In the recent case of Whitman v. City of Burton, the Michigan Supreme Court changed the game with respect to the significance of an employee’s motive when “blowing the whistle” against his or her employer for retaliation under the Michigan Whistleblower Protection Act.
Under the WPA, an employer is prohibited from retaliating against an employee for participating in “protected activity,” defined as:
- Reporting a violation of a law, regulation or rule to a public body
- Being about to report such a violation to a public body, or
- Being requested to participate in an investigation by a public body
A “public body” includes a state, county or local government entity (i.e. police department, county prosecutor) or a federal law enforcement authority (FBI, federal prosecutor, Environmental Protection Agency, etc.).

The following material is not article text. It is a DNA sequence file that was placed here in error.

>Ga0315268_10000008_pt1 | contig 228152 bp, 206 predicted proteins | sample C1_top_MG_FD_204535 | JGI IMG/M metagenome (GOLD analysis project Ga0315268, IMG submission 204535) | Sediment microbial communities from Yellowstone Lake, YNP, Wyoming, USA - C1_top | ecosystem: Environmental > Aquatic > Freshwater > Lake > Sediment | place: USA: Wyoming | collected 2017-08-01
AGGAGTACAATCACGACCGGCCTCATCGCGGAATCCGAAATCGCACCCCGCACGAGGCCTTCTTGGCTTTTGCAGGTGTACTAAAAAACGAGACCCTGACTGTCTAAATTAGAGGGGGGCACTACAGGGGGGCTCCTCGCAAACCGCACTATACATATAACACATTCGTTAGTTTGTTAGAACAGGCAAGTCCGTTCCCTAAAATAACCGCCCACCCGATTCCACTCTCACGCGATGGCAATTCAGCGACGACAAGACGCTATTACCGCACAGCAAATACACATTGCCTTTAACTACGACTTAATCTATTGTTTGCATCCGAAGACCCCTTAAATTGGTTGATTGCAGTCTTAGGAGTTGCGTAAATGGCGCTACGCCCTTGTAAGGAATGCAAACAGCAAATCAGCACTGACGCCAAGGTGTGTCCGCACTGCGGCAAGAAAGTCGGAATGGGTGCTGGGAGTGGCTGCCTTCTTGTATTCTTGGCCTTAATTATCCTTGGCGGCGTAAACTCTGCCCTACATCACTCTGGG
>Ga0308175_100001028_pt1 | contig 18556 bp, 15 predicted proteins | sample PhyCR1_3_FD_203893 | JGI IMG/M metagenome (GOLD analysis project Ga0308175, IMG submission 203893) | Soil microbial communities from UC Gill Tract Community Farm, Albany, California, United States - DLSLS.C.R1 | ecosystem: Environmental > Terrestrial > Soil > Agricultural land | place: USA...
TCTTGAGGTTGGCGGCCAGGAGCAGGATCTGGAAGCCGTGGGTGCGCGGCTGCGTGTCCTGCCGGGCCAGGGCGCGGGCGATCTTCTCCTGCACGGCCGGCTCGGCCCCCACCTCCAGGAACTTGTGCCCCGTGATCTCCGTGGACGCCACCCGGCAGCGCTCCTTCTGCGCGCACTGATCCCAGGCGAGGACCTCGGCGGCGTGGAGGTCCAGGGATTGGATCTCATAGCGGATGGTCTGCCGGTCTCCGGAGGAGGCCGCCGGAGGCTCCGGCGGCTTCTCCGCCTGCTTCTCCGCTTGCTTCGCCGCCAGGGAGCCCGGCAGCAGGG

Until the Whitman decision, some lower courts in the state had interpreted a 1997 Michigan Supreme Court decision, Shallal v. Catholic Social Services, as holding that the primary motivation of an employee in pursuing a whistleblower claim must be “a desire to inform the public on matters of public concern.”
In Whitman, the Supreme Court specifically rejected Shallal’s ostensible requirement that an employee must be motivated by the public good in order to pursue a WPA claim in court. The Whitman decision stated that nothing in the language of the WPA addresses an employee’s motives for participating in protected activity, therefore, an employee’s motive is simply irrelevant. As long as he or she participated in a protected activity and was punished for it by his or her employer, then the WPA will protect that employee.
If you’ve been fired or discriminated against by an employer and believe that your involvement in a protected activity under the WPA was one of the underlying reasons, you may well have a claim for damages based on a violation of the Act. Contact a Sommers Schwartz attorney today to learn more about how we can help!